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Final ISIS town in Iraq falls to government troops Watch

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    This is an amazing development. The final large town held by ISIS in Iraq has now fallen to government troops in the last few hours.

    After the fall of Mosul and Raqqa, ISIS fled into the Sunni heartlands of the Euphrates Valley, which straddles across the Syrian-Iraqi border. In particular, there are two towns, one on each side of the border, (Abu Kamal in Syria, Al-Qaim in Iraq) which formed the core of the ISIS Euphrates redoubt.

    Many people believe that the ISIS leadership fled to the Abu Kamal / Al-Qaim area. Al-Qaim just fell today to Iraqi government troops.

    https://isis.liveuamap.com/en/2017/3...order-crossing

    Meanwhile, Kurdish and Syrian government troops are making their way down the Euphrates Valley toward the Syrian-Iraqi border to take Abu Kamal. Right now, Syria is moving mobile artillery and rocket systems toward Abu Kamal, and Russian Tu-22M3 bombers (along with submarine-launched cruise missiles) have been pounding Abu Kamal. The final assault is near.

    Within three months, ISIS will almost certainly no longer be a pseudo-state and will go back to being an insurgency. I so hope they capture the ISIS leader, Abu Bakr al-Baghdadi, and then put him in a cage and parade him through the streets in the Iraqi victory parade. Let him suffer the humiliation he's inflicted on so many others before going to his death.
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    They've also lost the last major Syrian city that they held too, Deir al-Zour.

    The little sliding picture on this article http://www.bbc.co.uk/news/world-middle-east-41856330 displays just how much territory they've lost over the last couple of years. Really, quite an amazing achievement so far,
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    ISIS have lost 90% of the territory they once captured and they're falling apart at the seems. The end is near for them and they'll just break up and go back to living amongst the population again until the next war breaks out.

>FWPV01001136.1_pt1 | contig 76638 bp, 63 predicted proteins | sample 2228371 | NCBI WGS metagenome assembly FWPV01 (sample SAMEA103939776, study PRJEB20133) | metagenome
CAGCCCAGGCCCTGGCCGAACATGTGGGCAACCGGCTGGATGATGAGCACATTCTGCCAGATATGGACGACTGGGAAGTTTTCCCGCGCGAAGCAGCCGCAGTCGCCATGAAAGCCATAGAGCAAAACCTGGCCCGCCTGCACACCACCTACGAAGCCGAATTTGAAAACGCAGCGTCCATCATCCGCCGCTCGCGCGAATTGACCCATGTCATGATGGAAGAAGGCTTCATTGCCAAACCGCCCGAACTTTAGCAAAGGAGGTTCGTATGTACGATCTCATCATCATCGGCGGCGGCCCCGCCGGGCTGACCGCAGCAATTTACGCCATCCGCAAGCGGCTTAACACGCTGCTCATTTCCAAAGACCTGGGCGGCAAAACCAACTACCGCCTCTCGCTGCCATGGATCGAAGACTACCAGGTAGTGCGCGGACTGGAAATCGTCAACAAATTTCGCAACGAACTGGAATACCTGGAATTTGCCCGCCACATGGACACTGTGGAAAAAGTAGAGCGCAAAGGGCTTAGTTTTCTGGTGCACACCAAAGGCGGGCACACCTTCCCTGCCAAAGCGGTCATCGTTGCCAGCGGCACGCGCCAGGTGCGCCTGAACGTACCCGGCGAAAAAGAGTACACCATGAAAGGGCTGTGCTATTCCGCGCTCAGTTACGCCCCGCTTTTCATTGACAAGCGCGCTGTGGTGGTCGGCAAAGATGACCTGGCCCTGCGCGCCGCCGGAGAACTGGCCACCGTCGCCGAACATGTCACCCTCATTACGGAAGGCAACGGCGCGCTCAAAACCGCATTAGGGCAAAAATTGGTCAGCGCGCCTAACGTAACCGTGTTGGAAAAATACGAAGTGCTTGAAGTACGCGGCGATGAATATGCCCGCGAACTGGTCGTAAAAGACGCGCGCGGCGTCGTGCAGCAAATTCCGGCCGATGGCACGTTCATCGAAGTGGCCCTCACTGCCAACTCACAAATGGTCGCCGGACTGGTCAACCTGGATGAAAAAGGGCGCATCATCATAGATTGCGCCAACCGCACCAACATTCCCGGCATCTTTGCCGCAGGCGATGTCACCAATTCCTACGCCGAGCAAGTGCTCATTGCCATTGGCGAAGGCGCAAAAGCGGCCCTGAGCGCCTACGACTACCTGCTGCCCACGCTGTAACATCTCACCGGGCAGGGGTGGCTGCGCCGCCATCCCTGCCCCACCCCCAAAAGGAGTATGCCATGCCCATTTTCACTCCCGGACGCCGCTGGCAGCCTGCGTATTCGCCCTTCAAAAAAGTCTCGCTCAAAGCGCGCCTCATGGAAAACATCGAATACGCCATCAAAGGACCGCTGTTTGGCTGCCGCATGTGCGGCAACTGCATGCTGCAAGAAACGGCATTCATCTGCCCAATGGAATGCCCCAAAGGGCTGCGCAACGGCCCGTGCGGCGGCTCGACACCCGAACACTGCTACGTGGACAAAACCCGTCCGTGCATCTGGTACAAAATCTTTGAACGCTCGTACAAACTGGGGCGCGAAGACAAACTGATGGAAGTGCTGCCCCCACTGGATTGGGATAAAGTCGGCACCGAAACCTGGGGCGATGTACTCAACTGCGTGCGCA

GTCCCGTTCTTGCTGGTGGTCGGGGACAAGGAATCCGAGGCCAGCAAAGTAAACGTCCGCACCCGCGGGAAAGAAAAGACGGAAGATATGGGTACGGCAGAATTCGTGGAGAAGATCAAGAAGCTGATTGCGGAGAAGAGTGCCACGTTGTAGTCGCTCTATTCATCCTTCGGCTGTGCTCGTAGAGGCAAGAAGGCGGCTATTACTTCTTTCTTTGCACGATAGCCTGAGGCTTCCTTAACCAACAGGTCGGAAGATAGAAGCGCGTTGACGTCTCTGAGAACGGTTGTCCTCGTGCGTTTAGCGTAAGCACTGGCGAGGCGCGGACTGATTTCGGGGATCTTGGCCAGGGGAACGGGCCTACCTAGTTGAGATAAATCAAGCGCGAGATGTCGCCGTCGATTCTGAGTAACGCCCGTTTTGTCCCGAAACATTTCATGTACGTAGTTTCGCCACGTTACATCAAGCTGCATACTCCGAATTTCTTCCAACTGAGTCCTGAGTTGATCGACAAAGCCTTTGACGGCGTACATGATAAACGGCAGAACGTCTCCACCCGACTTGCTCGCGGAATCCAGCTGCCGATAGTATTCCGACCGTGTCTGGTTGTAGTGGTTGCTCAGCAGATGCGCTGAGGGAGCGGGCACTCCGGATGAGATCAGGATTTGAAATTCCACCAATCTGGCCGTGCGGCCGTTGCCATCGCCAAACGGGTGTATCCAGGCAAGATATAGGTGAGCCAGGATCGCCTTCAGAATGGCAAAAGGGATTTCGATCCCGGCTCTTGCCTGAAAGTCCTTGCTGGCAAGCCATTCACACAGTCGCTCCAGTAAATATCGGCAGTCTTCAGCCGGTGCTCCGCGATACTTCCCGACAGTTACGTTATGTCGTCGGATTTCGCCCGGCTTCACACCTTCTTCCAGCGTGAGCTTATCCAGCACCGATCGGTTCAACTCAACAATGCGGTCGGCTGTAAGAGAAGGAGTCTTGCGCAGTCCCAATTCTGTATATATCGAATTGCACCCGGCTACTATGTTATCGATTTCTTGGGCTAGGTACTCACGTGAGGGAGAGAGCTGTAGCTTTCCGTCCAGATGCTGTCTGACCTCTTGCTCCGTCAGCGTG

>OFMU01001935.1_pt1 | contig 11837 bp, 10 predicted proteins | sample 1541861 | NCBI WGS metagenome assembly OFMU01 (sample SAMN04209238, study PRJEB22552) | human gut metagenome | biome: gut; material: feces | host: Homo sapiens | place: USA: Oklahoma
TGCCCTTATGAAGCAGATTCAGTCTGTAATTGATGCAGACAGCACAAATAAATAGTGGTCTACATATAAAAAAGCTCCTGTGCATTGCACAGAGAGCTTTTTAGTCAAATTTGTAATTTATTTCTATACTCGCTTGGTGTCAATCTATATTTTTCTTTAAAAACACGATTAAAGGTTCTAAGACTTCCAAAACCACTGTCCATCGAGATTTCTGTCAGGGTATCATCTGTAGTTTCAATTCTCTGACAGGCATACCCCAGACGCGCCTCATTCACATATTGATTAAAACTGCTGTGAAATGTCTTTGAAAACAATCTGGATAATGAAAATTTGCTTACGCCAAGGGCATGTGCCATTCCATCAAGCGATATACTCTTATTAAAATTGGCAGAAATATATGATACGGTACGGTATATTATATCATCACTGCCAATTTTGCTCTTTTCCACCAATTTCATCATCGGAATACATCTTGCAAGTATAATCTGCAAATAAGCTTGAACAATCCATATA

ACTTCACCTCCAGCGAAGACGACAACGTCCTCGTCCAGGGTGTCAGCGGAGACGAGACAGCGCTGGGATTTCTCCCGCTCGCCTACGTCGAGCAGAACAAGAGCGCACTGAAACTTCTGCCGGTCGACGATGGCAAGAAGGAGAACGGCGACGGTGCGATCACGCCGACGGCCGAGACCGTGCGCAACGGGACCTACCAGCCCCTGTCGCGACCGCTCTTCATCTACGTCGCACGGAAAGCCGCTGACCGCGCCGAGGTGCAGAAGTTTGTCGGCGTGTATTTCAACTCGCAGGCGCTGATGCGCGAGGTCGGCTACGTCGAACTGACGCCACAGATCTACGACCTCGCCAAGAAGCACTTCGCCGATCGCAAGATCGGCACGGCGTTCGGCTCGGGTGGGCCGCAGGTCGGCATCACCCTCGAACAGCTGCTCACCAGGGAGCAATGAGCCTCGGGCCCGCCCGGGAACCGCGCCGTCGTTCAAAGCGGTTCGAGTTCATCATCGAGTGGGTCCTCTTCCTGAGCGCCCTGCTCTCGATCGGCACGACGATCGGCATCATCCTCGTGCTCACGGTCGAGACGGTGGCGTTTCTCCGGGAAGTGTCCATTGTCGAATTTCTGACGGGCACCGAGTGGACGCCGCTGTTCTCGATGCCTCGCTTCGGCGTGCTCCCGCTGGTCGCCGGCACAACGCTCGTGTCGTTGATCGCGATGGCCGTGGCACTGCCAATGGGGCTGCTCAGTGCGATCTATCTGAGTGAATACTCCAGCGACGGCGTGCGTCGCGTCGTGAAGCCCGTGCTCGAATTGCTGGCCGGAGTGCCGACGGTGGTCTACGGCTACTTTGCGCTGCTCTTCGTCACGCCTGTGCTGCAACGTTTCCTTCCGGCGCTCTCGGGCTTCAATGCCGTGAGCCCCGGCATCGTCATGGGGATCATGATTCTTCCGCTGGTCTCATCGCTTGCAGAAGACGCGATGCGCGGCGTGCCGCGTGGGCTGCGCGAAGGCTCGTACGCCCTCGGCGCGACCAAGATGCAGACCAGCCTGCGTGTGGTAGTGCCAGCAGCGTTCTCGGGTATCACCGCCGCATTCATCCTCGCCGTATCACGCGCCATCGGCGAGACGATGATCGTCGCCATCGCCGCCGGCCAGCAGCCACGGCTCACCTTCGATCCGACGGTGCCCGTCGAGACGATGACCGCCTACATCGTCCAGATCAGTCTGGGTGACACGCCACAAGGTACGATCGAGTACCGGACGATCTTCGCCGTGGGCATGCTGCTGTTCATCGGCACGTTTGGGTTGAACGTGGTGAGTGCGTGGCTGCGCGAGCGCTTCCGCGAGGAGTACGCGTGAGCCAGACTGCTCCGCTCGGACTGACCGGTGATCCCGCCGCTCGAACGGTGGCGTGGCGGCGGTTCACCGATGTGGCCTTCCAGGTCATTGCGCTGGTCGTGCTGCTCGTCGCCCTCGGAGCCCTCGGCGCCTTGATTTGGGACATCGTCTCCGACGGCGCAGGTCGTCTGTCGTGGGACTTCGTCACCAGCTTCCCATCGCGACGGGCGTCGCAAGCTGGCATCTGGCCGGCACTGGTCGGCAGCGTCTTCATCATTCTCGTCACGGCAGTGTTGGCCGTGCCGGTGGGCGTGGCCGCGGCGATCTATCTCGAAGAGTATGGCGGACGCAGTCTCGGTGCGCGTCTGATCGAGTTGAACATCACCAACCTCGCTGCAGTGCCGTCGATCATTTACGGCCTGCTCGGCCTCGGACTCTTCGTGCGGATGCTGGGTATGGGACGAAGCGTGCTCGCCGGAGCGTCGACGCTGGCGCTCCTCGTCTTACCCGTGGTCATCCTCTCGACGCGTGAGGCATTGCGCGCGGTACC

The Kurdish and Iraqi forces have done an amazing job retaking all those cities as fast as they have and I just hope the people of Iraq and Syria can start rebuilding their lives and live in peace.
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    It's worthwhile adding just how magnificent has been the professionalism and effectiveness of the United States, the United Kingdom and its allies in taking on the ISIS threat.

    In August 2014 when the intervention commenced, ISIS controlled half of Iraq and a good portion of Syria. Its troops were on the outskirts of Baghdad and the Iraqi government was considering relocating to the south of Iraq. It came close to toppling the Iraqi government. It had huge amounts of territory, thousands of recruits joining each month, a $2 billion a year income (the richest and most successful terrorist group in history). ISIS had enjoyed victory after victory, and the Kurds were under serious pressure and worried that their lines may collapse.

    Fast forward to today, and ISIS is almost defeated. And what did it cost the West? We've lost 11 soldiers killed in action, and it has cost us about $10 billion. By contrast, we've killed over 70,000 ISIS terrorists in airstrikes, destroyed 32,000 targets, thousands of vehicles.

    When we fought the terrorists in Iraq in the 2000s, something like 4,000 US troops were lost. It was a very hard slog. This time around, we lost 11. It's clear that we've learned from our experiences of counterinsurgency. We've become much more adept at this type of warfare. The Islamist terrorists will continue to face us at their peril. And of course, almost the entire ISIS leadership are in hiding like rats, sleeping at a new safe house every night and constantly worried they will get clipped in a drone strike.

    This has been a most successful campaign. The strategy worked. Those who claimed back in 2014 that we dare not fight ISIS, that attacking them will only make them stronger, have a lot of explaining to do.
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    (Original post by MrDystopia)
    They've also lost the last major Syrian city that they held too, Deir al-Zour.
    Good point. In fact, the capture of Deir ez-Zor seems quite momentous given how hard fought the battle was there. The Syrian garrison were almost overrun by ISIS back in 2014, but managed to hold out through a three year siege being supplied and reinforced by air.

    The loss of Deir ez-Zor and Al-Qaim really do presage the end for this hideous group
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    (Original post by Ninja Squirrel)
    The end is near for them and they'll just break up and go back to living amongst the population again until the next war breaks out.